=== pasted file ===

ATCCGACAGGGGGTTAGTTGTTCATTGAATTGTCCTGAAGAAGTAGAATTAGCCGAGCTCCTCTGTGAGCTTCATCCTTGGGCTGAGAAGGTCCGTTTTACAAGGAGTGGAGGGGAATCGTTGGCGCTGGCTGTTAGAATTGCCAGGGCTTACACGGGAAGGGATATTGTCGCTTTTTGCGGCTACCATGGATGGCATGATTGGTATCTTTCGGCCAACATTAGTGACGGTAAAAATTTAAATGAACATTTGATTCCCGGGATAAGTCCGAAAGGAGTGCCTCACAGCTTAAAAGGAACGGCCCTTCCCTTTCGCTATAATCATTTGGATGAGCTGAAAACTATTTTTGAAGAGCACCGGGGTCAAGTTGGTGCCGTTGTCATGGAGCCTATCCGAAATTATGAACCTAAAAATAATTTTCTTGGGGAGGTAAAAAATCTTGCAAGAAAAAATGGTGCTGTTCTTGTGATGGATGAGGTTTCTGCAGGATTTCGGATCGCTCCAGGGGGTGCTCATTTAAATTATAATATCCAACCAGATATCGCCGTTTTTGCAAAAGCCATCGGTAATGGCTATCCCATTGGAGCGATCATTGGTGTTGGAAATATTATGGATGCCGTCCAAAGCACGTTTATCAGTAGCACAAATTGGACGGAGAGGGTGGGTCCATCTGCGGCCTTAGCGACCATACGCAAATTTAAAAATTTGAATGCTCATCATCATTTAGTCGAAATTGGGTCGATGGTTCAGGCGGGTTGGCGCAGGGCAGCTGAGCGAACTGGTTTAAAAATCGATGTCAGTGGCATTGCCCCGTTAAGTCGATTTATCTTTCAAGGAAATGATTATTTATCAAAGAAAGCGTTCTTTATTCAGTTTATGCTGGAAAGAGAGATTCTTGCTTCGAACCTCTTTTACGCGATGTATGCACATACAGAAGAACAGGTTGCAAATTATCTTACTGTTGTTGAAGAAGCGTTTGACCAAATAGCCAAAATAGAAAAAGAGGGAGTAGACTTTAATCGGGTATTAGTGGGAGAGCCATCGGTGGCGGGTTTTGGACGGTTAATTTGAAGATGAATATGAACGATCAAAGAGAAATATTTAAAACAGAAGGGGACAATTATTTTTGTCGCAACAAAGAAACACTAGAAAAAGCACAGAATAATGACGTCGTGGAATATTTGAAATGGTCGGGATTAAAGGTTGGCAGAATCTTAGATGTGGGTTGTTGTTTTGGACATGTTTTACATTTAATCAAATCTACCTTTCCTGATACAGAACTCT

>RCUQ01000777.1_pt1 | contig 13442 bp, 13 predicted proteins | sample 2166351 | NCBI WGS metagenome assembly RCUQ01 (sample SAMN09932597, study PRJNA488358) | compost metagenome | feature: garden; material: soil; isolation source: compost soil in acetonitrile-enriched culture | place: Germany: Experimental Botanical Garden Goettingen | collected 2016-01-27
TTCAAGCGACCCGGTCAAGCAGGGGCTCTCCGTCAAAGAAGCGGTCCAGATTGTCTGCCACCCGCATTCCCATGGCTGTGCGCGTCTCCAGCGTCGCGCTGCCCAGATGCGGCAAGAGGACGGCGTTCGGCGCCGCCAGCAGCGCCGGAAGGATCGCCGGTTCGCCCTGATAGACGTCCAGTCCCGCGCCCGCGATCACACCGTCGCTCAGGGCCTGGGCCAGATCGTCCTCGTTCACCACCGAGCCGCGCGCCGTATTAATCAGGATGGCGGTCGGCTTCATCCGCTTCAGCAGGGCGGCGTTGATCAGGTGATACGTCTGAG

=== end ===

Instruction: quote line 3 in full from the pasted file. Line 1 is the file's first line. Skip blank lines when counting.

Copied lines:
TTCAAGCGACCCGGTCAAGCAGGGGCTCTCCGTCAAAGAAGCGGTCCAGATTGTCTGCCACCCGCATTCCCATGGCTGTGCGCGTCTCCAGCGTCGCGCTGCCCAGATGCGGCAAGAGGACGGCGTTCGGCGCCGCCAGCAGCGCCGGAAGGATCGCCGGTTCGCCCTGATAGACGTCCAGTCCCGCGCCCGCGATCACACCGTCGCTCAGGGCCTGGGCCAGATCGTCCTCGTTCACCACCGAGCCGCGCGCCGTATTAATCAGGATGGCGGTCGGCTTCATCCGCTTCAGCAGGGCGGCGTTGATCAGGTGATACGTCTGAG